Bias ‘not the only reason’ for workplace inequality, says expert
INCLUSION ISSUES: Government race advisor Dr Tony Sewell believes class is as much of a factor as race in holding people back at work
RACIAL disparities in British society are real, but discrimination is often not the reason for these inequalities, a government race adviser has said.
Dr Tony Sewell, head of the government’s commission on race and ethnic disparities, said there were “deeper factors” at play instead, such as a person’s educational background and family history.
His comments echo analysis from the race commission’s report earlier this year. It concluded that varied experiences of family life and structure could explain many disparities in education outcomes and crime.
The report, authored by Sewell, also stated that the system in the UK was not “deliberately rigged against ethnic minorities” and institutional racism did not exist.
Speaking at a Westminster Employment Forum policy conference on ethnic minority equality in the workplace last Friday (25), Sewell added that inequalities could often be explained by “a lack of confidence”.
He referred to his work with his charity Generating Genius, which works to ensure that students from disadvantaged backgrounds are positioned to excel in careers in STEM (science, technology, engineering and mathematics) subjects.
As part of the course, pupils are taken to top universities across the country and given an opportunity to mix with other students. Sewell recalled an instance when some boys from the programme declined to present their work and relied on others in the group, who came from wealthier backgrounds, to do so instead.
“I asked why (the boys) did not want to present. The students replied, ‘the other group were so confident they just decided they would take charge,’” Sewell said. “It was a lesson that I think applies to the workplace too.”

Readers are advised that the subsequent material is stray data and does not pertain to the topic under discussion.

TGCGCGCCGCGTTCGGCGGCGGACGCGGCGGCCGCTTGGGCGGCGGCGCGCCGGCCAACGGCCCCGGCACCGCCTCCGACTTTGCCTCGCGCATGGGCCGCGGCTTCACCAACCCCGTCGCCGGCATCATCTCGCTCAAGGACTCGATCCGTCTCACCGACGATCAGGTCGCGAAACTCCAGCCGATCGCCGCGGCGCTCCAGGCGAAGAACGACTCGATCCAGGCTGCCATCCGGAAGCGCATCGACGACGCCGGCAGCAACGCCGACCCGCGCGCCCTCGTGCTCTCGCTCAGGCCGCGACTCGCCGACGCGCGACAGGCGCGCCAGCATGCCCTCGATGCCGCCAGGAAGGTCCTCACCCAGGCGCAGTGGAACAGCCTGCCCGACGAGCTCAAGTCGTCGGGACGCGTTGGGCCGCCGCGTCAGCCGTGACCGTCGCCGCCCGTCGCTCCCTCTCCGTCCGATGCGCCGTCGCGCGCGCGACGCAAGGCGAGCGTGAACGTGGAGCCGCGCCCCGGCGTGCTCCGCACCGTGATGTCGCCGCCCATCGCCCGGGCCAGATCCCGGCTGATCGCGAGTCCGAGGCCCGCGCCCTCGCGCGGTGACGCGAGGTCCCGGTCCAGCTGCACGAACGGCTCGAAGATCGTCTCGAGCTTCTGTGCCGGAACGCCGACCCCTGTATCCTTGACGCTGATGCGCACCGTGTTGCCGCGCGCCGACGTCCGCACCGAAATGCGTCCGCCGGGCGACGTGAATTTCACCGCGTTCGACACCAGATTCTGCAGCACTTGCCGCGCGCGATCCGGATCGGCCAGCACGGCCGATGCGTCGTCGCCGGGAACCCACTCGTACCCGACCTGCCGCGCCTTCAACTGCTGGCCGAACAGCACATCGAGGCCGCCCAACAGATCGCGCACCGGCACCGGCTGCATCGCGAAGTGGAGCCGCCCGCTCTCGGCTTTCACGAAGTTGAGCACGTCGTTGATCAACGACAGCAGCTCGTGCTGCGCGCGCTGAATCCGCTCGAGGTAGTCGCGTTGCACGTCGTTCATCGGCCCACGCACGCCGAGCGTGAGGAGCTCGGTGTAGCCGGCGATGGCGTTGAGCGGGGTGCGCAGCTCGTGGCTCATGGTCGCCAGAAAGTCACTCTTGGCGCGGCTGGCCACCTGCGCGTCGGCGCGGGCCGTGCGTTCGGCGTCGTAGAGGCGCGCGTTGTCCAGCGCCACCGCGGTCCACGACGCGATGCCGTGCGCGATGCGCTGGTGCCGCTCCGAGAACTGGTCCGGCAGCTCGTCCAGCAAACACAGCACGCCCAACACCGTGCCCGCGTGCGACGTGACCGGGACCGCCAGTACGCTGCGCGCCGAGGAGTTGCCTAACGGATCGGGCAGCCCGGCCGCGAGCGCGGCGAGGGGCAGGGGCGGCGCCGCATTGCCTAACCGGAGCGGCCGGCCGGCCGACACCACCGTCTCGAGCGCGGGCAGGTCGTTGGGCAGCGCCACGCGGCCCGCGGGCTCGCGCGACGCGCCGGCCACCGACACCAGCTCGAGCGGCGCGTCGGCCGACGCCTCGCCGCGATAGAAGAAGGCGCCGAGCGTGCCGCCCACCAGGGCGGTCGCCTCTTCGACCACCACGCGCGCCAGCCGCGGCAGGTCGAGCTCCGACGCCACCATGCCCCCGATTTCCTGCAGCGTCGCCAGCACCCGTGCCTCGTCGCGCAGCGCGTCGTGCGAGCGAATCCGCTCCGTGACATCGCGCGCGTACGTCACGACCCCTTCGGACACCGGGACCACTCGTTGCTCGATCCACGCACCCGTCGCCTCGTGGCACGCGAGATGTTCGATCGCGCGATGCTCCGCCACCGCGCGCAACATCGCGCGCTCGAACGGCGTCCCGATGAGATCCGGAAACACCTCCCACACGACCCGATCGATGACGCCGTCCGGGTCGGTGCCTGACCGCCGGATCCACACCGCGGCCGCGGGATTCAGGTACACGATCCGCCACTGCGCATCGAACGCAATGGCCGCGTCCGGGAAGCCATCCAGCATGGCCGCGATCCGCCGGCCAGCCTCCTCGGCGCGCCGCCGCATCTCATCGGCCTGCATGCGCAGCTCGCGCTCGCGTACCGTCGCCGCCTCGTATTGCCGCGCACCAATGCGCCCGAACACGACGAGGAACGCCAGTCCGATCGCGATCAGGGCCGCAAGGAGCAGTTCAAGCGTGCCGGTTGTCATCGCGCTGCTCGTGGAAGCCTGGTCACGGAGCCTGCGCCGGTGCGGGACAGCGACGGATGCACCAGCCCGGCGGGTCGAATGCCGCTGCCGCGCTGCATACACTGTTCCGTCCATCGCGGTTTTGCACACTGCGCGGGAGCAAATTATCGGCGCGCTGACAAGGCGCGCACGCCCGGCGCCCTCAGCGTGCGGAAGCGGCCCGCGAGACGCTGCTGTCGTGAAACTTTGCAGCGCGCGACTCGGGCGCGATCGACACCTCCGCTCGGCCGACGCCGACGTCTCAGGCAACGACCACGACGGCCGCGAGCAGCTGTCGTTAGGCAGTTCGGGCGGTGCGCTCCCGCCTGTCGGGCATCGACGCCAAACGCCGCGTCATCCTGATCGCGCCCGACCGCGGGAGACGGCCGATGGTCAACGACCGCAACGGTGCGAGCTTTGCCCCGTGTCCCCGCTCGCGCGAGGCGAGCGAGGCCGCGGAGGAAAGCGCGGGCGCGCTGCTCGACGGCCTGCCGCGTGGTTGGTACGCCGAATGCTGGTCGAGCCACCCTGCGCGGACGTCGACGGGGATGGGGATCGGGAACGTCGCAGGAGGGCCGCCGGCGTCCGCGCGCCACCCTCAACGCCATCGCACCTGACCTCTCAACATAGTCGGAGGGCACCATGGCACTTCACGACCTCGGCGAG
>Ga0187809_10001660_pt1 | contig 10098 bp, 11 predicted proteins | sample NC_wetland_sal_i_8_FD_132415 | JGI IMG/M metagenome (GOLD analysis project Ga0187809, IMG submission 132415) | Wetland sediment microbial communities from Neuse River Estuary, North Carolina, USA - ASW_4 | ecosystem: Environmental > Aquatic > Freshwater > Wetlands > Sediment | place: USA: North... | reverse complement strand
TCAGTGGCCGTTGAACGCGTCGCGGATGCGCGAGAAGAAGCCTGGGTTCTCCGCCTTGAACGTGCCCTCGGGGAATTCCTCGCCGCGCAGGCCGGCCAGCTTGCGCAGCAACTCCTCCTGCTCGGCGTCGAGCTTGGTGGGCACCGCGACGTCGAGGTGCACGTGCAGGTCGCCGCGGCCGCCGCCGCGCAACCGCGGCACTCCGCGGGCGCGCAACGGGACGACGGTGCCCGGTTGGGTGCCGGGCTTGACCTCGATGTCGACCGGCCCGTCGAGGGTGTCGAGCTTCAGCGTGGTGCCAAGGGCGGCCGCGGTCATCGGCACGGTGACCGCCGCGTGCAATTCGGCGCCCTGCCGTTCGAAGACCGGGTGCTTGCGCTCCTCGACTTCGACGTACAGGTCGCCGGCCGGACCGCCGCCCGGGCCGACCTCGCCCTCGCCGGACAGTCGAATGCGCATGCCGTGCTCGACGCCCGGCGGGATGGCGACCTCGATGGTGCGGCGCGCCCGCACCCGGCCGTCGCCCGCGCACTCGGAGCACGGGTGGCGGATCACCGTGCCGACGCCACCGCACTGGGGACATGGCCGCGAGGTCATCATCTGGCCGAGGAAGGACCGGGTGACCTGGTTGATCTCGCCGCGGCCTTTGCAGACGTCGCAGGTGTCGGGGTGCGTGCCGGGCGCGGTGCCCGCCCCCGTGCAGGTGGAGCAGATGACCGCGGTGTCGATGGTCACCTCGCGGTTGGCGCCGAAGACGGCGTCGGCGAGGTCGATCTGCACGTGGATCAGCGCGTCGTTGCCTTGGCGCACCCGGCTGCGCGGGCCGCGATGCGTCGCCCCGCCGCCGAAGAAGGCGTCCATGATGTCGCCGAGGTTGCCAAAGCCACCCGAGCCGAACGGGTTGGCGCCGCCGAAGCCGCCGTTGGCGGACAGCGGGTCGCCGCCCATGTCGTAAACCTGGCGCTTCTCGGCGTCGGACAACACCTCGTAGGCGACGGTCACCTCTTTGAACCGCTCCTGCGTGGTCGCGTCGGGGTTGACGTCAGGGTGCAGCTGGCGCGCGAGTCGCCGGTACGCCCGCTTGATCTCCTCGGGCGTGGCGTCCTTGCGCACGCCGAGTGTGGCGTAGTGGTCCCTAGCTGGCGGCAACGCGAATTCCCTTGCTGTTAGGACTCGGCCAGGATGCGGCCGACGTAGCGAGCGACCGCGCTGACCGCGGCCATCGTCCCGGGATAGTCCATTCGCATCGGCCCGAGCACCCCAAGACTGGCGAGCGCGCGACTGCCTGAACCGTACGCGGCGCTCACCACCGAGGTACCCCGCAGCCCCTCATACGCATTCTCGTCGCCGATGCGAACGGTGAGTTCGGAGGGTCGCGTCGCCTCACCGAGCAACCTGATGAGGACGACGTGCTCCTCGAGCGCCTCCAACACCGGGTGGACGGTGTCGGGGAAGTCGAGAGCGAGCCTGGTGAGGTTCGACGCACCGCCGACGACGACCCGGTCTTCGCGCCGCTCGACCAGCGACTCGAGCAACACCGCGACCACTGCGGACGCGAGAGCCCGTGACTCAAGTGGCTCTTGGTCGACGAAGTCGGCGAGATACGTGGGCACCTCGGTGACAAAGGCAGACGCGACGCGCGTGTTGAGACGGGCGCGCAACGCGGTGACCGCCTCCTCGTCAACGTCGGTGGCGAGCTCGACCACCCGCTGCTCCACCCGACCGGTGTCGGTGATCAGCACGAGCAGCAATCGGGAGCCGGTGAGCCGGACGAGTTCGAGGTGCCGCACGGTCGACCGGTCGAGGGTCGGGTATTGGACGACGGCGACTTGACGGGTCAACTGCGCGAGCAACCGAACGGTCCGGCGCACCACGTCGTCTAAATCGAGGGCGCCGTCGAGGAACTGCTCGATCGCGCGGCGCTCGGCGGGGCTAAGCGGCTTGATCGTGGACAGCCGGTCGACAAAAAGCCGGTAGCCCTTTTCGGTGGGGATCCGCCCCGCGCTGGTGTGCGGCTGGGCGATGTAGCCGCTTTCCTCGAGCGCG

Sewell said students are taught to pass exams, but “we don’t inculcate that sense of entitlement”. “This was not just about race,” he explained. “This was really about, in some ways, their class.”
On what workplaces could do to improve their inclusion practices, Sewell urged companies to analyse their own data before proceeding with diversity and equality workshops. By looking at people analytics, companies could see what problems they need to fix, he said.
“Google were one of the first to employ people to understand the gender gap and they found women were twice as likely to quit as the average Google employee,” he said. “The data showed a parent gap, rather than the gender gap, and it turned out young mothers were twice as likely to quit.
“The head of the department introduced a new maternity and paternity plan, and the impact was immediate. New mothers at Google were no more likely to leave than the average employee.”
Dr Vivienne Lyfar-Cissé, the chair of the NHS BME Network, spoke of institutional racism within the health service during the event. She argued the NHS has been “in denial about the problem for decades”, citing research showing how ethnic minority communities had received unequal treatment and experienced significantly worse health outcomes.
Talking about employment equality in the NHS, Lyfar-Cissé criticised the service for discriminating against BAME staff. She noted 2019 analysis which found white applicants who were shortlisted for an NHS job in England in 2017-18 were 1.45 times as likely to be appointed, compared with applicants from other ethnic groups.
“How can the NHS possibly deliver its ambition to reduce health inequalities across ethnic minority communities if the organisation itself fails to deliver equality internally for the people it employs,” she asked.
Sewell also reflected upon racism in the service. He recalled hearing of a white patient who refused to see a female BAME trainee doctor. Although she spoke to her senior, no action was taken against the patient, who was eventually treated by a white doctor.
Last week, Eastern Eye spoke to several Asian medical staff who had had similar experiences. “Imagine how the young doctor felt after that experience” Sewell said. “(It) is a rare occurrence in the NHS in terms of patient interaction, but it is a reality of racism in the workplace that people face, and it is a reality that we’ve got to deal with. We have to deal with it better than the way in which (the female doctor) was dealt with.”
Other speakers at the event included Wilf Sullivan, race equality officer, Trades Union Congress (TUC); Cynthia Davis, chief executive officer and founder, BAME Recruitment; Naeema Choudry, partner, Eversheds Sutherland; and Roger McKenzie, assistant general secretary, Unison.